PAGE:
It is nearly midway through the first month of a new year.
Is the ambitious diet you began on Jan. 1 as dead as the Kansas City Chiefs’ 2018 Super Bowl chances?
Take heart! It is never too late to reset a good intention.
“New Years diets often involve special eating plans, which can make us feel overwhelmed and restricted,” said Christi Bowling, a Nashville-based registered dietitian and personal health coach. “What I like to preach to all my clients is to make a lifestyle change as opposed to adhering to a strict diet.”
Bowling suggests eating a balance of proteins and fiber-rich carbohydrates every 3-4 hours in between balanced meals at lunch and dinner.
“This way you always feel satisfied and not too hungry when meal times roll around, which can lead to overeating,” she said. “I also suggest using the 80/20 rule, which means 80 percent of the time try to eat healthy, unprocessed foods and 20 percentof the time give yourself permission to be human and eat foods that don’t necessarily fall into a perfect eating plan.”
Bowling is also a firm believer in keeping a record of food intake as a way to increase one’s mindfulness of portions and nutrients.
“You’re much more likely to lose weight when you record what you eat. Everyone is so unique in terms of their schedule, food preferences and medical concerns so in my practice I enjoy sitting down with each client and helping them form a ‘personalized nutrition prescription’ to help them reach their goals.”
One aspect of Bowling’s health coaching practice is conducting a “pantry overhaul” in her clients’ homes. She inventories the items already in the client’s pantry then suggests what items to replace for better success in maintaining a healthy waistline.
“For example, if someone drinks a lot of soda or diet soda, I recommend replacing it with a naturally sweetened soda like Zevia because it contains no sugar, is non-GMO and is sweetened with Stevia (a natural plant based sweetener). Zevia has a lot of flavor and many of my clients find that it is an easy transition,” she said. “Natural sparkling waters such as La Croix are also a more healthful alternative to soda.”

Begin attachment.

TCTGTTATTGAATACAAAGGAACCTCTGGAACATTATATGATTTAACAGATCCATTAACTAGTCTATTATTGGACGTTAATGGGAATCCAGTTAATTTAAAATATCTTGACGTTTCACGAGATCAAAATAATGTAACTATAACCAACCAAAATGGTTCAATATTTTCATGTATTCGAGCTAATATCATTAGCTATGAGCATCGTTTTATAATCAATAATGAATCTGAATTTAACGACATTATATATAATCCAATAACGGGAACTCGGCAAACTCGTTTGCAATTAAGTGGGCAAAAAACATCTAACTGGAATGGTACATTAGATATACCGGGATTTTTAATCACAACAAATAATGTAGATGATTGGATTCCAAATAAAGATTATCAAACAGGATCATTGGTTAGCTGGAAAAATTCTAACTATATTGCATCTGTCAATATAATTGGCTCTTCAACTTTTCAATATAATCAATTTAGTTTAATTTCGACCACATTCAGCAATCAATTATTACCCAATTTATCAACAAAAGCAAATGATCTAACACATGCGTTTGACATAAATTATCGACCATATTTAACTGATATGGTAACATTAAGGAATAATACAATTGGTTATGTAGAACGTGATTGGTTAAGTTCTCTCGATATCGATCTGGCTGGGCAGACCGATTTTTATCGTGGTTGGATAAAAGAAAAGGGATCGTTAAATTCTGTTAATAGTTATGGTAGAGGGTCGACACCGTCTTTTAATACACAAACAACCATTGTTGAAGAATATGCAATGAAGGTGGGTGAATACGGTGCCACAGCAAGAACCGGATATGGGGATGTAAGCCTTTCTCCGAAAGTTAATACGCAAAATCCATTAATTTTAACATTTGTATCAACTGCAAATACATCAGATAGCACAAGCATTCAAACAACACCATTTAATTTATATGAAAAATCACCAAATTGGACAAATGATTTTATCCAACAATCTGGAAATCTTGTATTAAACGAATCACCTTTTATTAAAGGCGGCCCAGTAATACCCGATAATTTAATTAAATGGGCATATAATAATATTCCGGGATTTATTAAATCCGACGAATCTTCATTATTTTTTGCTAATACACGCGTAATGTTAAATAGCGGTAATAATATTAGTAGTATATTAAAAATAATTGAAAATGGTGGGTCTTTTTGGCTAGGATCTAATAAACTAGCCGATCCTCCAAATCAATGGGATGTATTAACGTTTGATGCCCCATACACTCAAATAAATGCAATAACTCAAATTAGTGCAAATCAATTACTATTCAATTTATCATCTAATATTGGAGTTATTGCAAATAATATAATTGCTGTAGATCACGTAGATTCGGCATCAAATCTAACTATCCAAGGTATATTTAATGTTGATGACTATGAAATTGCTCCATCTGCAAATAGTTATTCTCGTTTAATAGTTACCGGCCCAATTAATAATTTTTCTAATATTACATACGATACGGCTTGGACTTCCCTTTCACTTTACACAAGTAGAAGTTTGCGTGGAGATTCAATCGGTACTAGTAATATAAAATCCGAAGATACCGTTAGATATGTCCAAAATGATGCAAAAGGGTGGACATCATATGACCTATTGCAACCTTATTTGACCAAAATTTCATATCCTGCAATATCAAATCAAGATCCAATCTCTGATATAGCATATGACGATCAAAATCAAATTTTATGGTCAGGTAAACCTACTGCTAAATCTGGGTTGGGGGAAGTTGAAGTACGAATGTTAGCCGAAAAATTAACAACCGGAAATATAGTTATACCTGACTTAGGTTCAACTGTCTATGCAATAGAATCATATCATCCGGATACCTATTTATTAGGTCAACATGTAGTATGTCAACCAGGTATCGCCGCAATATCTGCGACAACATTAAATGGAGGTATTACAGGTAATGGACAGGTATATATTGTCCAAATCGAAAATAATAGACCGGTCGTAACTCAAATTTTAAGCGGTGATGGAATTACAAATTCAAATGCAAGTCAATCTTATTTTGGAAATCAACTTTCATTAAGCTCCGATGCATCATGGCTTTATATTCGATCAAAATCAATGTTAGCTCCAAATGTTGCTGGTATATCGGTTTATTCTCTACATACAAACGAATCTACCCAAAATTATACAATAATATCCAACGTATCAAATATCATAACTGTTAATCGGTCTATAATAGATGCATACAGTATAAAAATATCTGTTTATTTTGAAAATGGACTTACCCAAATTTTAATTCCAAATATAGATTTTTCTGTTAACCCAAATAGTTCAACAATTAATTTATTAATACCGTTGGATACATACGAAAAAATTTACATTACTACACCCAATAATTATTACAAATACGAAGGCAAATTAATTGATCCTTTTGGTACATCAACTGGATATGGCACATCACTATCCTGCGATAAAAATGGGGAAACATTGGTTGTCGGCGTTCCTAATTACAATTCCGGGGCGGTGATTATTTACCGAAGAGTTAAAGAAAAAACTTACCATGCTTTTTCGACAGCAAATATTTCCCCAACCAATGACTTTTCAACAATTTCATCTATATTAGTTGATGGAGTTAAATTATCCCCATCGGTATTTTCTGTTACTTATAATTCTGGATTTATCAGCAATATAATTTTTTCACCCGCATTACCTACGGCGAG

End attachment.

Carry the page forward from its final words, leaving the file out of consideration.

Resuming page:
Small healthful choices that are maintained consistently can lead to big results.
As the cold weather persists, January is also a good time to reassess your skincare routine. Cold temperatures, low humidity, and the use of central heat commonly cause dry skin during the winter season.
“I suggest using a humidifier in your home to help keep moisture in your skin and increase the ease of breathing,” said licensed aesthetician Tabatha Hall, owner of Franklin’s Pinup Skin Spa.
Hall says that exfoliating and moisturizing are also essential.
“A simple way to exfoliate is to add a small amount of sugar to the cleanser that you use already. This can be done three times a week, or more or less based on your skin type. Exfoliating will help eliminate dead skin cells and kick that dry skin,” Hall said.
Hall also suggests switching water-based moisturizers for oil-based moisturizers, which offer heavier hydration.
“Just be careful when choosing facial moisturizers. Most oil-based moisturizers are fine for the body, especially for dry hands and dry feet; but not all oils are meant for the face. Choose oils that are non pore-clogging for your face.”
Finally, don’t forget the sunscreen. The winter sun is still damaging to the skin. Apply a broad-spectrum sunscreen to all areas of exposed skin 30 minutes before going outside.
As author Parker Palmer has said, “Self-care is never a selfish act — it is simply good stewardship of the only gift I have, the gift I was put on earth to offer to others.”
Make 2018 your best year!
Contact the experts
Christi Bowling, MS, RDN, CSSD, LD
Registered dietitian/health coach
PO Box 68312, Nashville
Pinup Skin Spa
112 East Fowlkes St, Franklin